Wednesday, May 24, 2017
Email BuildingPhysics info@buildingphysics.co.za : Tel: +27 11 4544 857 : Cell: +27 83 726 9593

Site Search

Services Offered

BuildingPhysics, a rather different to other building services engineering firms.  We apply a Pragmatic Sustainability approach to buildings.

Our primary concern is helping our clients reduce fossil fuel use, but our designs also consider occupant health, the local and global environment, use by future generations, while still accepting the reality of financial constraints.

SANS 10400-XA - Energy Efficiency and Energy Use in the Built Environment

August 2012

SANS 10400-XA, published in August 2011, is the new part of the South African standard for environmental sustainability and energy usage in buildings, and forms part of the National Building Regulations. For now, its focus is purely on energy consumption and maximum energy demand. In order to comply with the standard, various “deemed to satisfy” insulation and glazing requirements are provided, with some sections requiring compliance with parts of SANS 204 (meeting all SANS 204 requirements would automatically meet all requirements for SANS 10400-XA).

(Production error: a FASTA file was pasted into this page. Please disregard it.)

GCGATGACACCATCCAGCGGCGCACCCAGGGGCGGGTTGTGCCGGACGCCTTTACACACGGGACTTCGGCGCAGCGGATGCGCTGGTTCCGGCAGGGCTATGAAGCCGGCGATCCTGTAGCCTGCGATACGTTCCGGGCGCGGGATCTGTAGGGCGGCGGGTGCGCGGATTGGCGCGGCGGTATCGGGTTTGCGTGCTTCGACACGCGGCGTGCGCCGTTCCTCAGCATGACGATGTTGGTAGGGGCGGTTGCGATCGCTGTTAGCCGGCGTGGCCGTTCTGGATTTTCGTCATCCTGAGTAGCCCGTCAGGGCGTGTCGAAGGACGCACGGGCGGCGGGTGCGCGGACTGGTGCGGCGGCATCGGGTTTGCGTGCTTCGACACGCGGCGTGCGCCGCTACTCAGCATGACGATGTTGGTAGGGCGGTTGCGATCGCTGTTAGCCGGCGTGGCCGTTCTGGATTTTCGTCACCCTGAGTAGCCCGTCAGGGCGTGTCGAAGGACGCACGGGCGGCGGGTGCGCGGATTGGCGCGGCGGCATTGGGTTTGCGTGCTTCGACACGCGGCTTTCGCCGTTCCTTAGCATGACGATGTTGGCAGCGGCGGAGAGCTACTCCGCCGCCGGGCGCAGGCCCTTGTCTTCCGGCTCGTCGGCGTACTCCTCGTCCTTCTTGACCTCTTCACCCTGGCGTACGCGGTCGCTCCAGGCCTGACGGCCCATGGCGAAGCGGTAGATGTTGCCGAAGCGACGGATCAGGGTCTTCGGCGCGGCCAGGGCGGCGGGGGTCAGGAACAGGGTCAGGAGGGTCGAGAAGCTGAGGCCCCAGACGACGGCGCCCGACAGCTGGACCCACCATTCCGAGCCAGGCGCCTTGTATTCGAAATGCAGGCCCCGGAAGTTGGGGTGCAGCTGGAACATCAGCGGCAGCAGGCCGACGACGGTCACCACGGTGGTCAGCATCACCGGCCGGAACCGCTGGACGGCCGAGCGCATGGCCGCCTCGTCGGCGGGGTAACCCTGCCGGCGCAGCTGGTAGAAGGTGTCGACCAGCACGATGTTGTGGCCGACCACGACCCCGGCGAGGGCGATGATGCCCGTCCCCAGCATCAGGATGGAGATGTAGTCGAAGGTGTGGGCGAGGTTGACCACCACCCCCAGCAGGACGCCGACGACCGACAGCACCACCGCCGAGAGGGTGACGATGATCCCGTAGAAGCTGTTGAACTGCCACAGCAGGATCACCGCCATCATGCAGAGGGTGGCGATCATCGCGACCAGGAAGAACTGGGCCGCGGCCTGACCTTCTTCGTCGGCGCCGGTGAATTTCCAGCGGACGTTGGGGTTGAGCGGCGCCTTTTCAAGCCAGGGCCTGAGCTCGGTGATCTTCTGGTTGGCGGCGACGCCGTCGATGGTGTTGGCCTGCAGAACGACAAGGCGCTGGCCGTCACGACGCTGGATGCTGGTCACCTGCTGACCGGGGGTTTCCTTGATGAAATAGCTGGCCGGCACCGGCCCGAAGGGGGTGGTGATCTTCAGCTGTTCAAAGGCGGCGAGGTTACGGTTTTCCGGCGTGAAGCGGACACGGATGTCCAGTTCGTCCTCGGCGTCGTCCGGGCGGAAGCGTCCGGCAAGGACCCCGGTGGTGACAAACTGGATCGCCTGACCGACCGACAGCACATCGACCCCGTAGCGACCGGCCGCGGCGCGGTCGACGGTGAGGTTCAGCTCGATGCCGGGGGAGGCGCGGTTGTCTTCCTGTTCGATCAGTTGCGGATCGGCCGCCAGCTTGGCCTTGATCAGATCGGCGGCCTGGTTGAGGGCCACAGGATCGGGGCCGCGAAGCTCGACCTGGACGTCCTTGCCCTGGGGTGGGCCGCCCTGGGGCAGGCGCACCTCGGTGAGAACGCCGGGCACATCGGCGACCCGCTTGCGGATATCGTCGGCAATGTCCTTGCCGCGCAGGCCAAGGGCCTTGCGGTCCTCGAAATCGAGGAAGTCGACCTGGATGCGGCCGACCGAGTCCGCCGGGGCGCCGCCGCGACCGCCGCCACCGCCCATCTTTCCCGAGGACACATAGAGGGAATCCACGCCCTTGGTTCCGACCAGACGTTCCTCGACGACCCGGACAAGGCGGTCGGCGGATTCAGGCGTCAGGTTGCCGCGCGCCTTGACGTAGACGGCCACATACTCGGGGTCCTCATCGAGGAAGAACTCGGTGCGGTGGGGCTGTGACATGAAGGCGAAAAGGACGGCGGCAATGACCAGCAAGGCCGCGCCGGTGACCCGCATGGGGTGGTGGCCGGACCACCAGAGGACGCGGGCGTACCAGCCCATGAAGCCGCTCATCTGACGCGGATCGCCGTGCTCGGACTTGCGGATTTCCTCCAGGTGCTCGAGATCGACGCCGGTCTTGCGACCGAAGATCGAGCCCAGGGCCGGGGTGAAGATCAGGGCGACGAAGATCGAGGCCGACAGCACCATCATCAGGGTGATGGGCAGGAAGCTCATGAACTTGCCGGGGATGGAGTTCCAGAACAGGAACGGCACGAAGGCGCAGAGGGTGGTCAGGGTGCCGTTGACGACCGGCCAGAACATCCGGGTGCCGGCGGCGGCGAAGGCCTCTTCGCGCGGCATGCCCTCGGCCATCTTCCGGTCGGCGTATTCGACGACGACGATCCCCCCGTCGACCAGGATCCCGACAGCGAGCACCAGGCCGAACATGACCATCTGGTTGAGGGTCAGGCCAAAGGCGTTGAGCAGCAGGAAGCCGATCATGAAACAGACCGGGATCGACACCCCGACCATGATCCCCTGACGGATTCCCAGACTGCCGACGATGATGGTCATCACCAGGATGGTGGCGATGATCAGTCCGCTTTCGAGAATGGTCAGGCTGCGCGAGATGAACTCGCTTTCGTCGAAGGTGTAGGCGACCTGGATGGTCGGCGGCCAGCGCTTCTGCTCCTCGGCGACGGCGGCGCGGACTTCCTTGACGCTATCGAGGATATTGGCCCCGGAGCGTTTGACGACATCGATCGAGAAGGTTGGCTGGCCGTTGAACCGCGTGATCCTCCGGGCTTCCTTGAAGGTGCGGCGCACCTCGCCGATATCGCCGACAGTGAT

While the “deemed to satisfy” approach will lead to an efficient building, it is still a general solution that can sometimes be difficult to meet, and can almost always be improved upon by a custom design optimised for a particular building’s unique demands. Fortunately, the standard allows for a competent person (that’s us!) to certify a design based purely on a building’s theoretical performance (total and peak energy usage, as well as occupant comfort, need to be proven to exceed SANS 10400-XA requirements). This isn’t a “get out of jail free card” – but it does mean that unnecessary costs can be avoided, and only those aspects that genuinely improve the performance of your particular building need to be implemented.

If you are struggling to interpret SANS 10400-XA, don’t hesitate to contact us for help!

Read more: SANS 10400-XA - Energy Efficiency and Energy Use in the Built Environment

   

Overshadowing & Reflections

Overshadowing is a crucial and often overlooked aspect of building design. Surrounding structures, vegetation and landscape can have a major effect on a building’s performance and occupant comfort – not to mention a building’s impact on its surroundings!  While many modern CAD packages can quickly give an indication of shadows, detailed modelling allows for the true impact on energy, lighting and glare for all possible conditions throughout a simulated year.
 
 
008

Shading Study - Overlapping shadows for each hour of a day in August clearly illustrate overshadowing at a glance.

014

Inter-reflection of buildings - Solar reflections off of building façades and roofs can pose unique challenges to proper daylight control of a building. Here, the reflection off of a warehouse roof onto an adjacent office building is illustrated. Annual simulations make it easy to identify problems that may otherwise have been missed.

Luminance False Colour Visualisation